Myths & Truths About Baby Walkers

By Shetland Children’s Physiotherapy Service

Do they really help? and Are they really safe?.

Myth 1 - A baby walker is a safe place to put my baby for a few minutes.

Myth 2 - Using a baby walker will help my baby to learn to walk.

Myth 3 - Using a baby walker will help my baby’s development.

Myth 4 - Using a baby walker will strengthen my baby’s legs.

Each year in Shetland, the physiotherapy service receives numerous referrals for muscle, bone and joint problems that can be directly linked to the use of a baby walker. They can be harmful to a child’s safety and development - to such an extent that in April 2007, Canada banned the sale of baby walkers completely. There have also been calls for this to happen in UK however, as yet this has not been done.

Siegel, A. And Burton, R (1999) Effects of Baby Walkers on
Motor and Mental Development in Human Infants Journal of
Developmental and Behavioral Pediatrics
Garrett, M., McElroy, A. And Staines, A (2002) Locomotor
milestones and babywalkers: Cross sectional study British
Medical Journal
Chartered Society of Physiotherapy Campaign 2005
Child Accident Prevention Trust – Baby walkers factsheet
Bayley Assessment —

Given enough encouragement and time to develop the muscle strength and balance, all babies will walk when they are ready to (usually between 9-18 months). Time in a baby walker takes
away time from activities that produce the real readiness for walking.

Encourage Tummy Time as much as possible – we advise that baby’s should sleep on their backs and play on their fronts. Tummy time is the basic building block for all motor skills and a
lack of this can have a huge knock on effect.If you have laminate flooring, then put a large rug or non-slip mat on the floor so that your baby has some grip when they learn to crawl and walk.
Consider getting a stable push-type baby walker when they can stand on their own. If you have laminate floors, it is a good idea to put baby shoes on or keep them in bare feet so they have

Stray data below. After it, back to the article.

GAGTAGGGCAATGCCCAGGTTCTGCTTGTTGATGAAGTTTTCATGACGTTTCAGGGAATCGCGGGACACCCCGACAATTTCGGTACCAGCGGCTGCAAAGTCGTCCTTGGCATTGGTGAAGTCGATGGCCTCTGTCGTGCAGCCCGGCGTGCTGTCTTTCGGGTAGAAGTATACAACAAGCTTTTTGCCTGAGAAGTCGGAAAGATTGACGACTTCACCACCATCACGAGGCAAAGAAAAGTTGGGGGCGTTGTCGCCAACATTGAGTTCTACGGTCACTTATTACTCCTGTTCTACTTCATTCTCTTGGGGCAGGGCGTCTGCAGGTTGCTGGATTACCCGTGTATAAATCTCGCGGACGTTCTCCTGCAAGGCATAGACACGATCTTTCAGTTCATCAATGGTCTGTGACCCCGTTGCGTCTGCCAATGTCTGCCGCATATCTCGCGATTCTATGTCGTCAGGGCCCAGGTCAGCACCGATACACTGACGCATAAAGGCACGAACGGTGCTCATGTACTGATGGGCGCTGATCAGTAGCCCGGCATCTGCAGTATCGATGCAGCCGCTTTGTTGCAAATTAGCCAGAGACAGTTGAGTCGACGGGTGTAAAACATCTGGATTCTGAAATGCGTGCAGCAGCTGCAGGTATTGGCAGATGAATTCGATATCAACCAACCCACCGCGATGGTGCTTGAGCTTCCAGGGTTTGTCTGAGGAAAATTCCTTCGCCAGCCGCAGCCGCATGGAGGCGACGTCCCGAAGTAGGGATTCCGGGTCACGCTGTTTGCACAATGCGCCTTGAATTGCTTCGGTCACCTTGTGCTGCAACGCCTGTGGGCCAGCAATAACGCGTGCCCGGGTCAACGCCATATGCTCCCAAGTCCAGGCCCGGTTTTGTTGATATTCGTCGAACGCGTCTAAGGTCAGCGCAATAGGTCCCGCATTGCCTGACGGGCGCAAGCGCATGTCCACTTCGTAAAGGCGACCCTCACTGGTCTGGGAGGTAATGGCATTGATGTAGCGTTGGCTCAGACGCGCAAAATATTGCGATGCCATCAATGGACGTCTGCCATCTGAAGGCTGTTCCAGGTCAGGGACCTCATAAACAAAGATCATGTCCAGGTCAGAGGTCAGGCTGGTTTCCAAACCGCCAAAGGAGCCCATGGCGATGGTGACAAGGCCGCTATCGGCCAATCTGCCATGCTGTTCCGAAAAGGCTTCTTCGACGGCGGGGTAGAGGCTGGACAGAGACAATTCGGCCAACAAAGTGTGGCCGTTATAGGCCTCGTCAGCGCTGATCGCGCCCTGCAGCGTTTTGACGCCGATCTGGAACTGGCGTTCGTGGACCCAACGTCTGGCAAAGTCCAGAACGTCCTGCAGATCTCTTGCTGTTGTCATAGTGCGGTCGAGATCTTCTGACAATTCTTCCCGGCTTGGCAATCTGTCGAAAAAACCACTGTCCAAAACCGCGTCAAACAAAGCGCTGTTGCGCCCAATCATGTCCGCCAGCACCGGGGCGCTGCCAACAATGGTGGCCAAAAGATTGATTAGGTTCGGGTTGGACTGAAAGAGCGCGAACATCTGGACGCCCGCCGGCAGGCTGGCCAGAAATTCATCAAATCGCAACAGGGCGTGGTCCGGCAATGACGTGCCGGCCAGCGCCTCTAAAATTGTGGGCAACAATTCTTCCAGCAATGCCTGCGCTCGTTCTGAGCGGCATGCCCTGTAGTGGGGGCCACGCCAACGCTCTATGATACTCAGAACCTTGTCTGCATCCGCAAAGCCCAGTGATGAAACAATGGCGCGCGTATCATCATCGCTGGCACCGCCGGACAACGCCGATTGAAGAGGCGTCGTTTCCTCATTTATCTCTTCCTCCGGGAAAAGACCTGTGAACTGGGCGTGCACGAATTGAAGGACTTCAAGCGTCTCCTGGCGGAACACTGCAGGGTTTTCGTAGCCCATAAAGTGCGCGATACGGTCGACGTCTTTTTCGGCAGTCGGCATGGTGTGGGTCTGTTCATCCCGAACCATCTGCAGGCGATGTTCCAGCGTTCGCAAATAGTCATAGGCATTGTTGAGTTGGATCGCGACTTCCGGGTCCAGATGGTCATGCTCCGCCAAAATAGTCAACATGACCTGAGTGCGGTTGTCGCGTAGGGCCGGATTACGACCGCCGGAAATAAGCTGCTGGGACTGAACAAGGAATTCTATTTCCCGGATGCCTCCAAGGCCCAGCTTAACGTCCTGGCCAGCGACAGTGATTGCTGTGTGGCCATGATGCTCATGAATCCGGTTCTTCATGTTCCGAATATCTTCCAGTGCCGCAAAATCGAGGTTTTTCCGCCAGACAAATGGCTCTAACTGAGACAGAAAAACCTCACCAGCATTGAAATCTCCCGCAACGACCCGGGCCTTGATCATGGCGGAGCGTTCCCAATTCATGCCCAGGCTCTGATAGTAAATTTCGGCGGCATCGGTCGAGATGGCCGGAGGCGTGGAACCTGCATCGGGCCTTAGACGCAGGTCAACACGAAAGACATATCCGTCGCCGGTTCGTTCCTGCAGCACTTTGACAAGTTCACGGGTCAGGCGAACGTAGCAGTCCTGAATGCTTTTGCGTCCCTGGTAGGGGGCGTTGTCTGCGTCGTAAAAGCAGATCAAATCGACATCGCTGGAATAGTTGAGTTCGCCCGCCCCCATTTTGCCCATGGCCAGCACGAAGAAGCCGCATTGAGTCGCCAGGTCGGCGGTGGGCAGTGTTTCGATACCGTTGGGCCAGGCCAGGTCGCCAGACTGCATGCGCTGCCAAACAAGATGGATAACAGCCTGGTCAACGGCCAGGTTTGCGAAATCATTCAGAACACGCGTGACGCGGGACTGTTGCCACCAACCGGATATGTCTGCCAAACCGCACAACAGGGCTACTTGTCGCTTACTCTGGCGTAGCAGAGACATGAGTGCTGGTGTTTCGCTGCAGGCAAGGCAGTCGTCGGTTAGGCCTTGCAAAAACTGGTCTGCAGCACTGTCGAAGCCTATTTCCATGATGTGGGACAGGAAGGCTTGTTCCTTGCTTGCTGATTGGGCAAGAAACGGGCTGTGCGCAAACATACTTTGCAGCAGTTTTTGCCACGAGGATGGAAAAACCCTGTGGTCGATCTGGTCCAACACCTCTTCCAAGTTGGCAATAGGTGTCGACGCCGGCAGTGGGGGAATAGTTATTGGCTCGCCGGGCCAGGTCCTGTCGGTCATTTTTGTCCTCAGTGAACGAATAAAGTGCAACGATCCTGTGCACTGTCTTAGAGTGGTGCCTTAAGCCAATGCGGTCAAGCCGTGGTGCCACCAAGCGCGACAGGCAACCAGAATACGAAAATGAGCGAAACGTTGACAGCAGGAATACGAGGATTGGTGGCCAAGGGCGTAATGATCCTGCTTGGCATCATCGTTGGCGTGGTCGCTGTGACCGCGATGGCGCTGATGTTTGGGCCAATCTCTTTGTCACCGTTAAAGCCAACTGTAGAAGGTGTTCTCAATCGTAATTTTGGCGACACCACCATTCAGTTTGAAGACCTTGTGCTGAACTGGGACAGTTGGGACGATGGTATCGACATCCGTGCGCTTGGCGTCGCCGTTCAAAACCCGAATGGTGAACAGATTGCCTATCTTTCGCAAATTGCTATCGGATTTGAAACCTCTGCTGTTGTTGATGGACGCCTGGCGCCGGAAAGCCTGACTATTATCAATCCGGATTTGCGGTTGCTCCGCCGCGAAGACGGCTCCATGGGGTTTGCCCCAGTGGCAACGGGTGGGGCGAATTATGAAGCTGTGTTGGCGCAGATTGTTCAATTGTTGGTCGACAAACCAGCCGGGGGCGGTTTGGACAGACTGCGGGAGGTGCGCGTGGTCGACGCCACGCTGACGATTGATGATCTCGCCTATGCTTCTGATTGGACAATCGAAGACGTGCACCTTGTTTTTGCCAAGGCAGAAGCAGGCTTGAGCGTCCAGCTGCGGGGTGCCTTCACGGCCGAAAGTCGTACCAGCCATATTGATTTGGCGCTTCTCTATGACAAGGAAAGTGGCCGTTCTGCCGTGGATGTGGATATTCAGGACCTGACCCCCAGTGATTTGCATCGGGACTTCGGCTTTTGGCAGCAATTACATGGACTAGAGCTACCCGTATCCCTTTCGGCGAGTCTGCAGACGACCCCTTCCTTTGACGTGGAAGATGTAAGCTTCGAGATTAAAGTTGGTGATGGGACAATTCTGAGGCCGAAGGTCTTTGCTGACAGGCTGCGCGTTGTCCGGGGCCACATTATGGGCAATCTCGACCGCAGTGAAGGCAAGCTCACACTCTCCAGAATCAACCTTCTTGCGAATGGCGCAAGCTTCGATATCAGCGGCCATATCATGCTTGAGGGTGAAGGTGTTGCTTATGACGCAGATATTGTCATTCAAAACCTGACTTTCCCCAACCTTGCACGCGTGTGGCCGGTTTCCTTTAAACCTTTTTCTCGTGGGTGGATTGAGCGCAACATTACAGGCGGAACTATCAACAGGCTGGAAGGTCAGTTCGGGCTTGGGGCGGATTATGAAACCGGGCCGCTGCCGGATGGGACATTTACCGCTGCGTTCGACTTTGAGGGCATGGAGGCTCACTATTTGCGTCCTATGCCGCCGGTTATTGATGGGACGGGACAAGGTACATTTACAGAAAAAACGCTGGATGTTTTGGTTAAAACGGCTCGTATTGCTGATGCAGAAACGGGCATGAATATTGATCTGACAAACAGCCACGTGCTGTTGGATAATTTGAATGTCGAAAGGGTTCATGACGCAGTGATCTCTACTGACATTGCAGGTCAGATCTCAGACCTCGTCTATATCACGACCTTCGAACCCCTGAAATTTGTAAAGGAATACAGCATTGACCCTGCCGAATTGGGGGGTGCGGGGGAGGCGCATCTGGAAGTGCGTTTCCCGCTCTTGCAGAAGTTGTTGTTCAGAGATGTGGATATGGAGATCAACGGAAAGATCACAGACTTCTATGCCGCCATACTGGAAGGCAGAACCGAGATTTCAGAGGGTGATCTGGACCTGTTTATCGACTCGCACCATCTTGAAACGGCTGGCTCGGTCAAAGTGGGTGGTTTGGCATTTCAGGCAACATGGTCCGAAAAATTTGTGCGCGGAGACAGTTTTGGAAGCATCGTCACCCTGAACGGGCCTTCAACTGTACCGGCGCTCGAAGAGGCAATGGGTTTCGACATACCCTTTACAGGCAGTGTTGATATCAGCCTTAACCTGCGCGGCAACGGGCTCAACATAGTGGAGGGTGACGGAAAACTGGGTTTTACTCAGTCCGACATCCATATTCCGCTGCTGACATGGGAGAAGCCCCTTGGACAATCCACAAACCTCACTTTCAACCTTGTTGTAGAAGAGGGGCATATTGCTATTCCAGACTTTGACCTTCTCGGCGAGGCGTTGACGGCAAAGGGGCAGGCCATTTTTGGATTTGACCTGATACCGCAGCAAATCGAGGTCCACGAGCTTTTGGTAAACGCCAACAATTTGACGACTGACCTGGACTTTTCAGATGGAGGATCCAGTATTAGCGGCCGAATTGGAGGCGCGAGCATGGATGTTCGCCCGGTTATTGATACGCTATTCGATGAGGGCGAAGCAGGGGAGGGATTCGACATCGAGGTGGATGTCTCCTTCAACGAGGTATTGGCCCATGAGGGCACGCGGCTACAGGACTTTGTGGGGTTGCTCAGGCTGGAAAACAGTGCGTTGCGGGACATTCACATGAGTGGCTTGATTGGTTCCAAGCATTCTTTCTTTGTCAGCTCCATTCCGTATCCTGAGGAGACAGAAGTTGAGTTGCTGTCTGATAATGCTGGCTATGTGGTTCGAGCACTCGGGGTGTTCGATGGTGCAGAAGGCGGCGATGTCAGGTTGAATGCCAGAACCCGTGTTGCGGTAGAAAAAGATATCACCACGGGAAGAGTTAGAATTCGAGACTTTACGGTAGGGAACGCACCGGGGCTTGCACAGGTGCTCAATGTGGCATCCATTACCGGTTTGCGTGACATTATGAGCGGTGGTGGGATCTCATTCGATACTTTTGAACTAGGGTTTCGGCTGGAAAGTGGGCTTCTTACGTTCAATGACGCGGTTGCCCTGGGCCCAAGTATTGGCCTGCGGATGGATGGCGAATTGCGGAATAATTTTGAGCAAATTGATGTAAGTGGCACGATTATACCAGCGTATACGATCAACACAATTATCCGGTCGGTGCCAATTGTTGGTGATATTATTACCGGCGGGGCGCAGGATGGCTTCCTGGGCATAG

better grip. Some examples of these are:

If you do decide to use a baby walker:

  • Please limit use to 10 minutes a day
  • Ensure that your baby is very closely supervised at all times
  • Ensure that the walker is low enough that your baby can placenboth feet completely flat on the floor. If only their toes can touch the floor, please don’t use it until your baby grows a bit more.


Myth 1 - A baby walker is a safe place to put my baby for a few minutes
The Truth: Putting a baby in a baby walker is like giving a teenager a Ferrari – a dangerous risk.
A child in a baby walker needs much greater attention and supervision than if they weren’t in one. Statistics show that over 40% of children who use a baby walker end up getting hurt (Estimated 4,000 injuries per year in the UK). They allow babies to move very quickly and raise them to a height where they can reach for hazardous items such as knives or hot drinks.
A Welsh burns unit revealed that 25% of babies aged 6-12 months in hospital with burns and scalds had been in a baby walker.

Myth 2 - Using a baby walker will help my baby to learn to walk
The Truth:
A paper in the British Medical journal showed that baby walker use was not associated with
achieving sitting or standing, and there are strong links between the amount of baby walker use and the extent of developmental delay. If you added up the time your baby is in its walker, each time it adds up to 24 hours, your baby is likely to be another 3 days later learning to walk and nearly 4 days later learning to stand. Because the walker holds them upright, the child does not learn the proper balance skills needed for walking.

Myth 3 - Using a baby walker will help my baby’s development

The Truth:
Evidence showed that babies who used a walker sat, crawled and walked later than those that didn’t and also scored lower on the Bayley Assessment which looks at a child’s mental development and language development as well as Motor skills.

Baby walkers hinder or in severe cases, prevent the child from crawling and keep the child in an upright position which interferes with the natural brain development of the child. The brain works in a criss-cross pattern with the left brain controlling the right arm and leg and the right brain controlling the left arm and leg.
Crawling is an essential activity in encouraging this criss-cross pattern in the brain to develop.
In a walker, babies loose opportunities to learn important motor and perceptual skills such as distance and depth, and key concepts such as in/out and on/under.

Myth 4 - Using a baby walker will strengthen my baby’s legs
The Truth: Baby walkers interfere with the natural stance of the child and can teach the hips and knees to take weight in an abnormal position – this in turn can lead to long term changes to child’s walking pattern and can sometimes cause long term hip problems. Baby walkers teach children to scoot along the floor using their toes and this strengthens the wrong muscles in the legs. This can have a big impact on balance and on general muscle and joint development, including long term foot and ankle problems.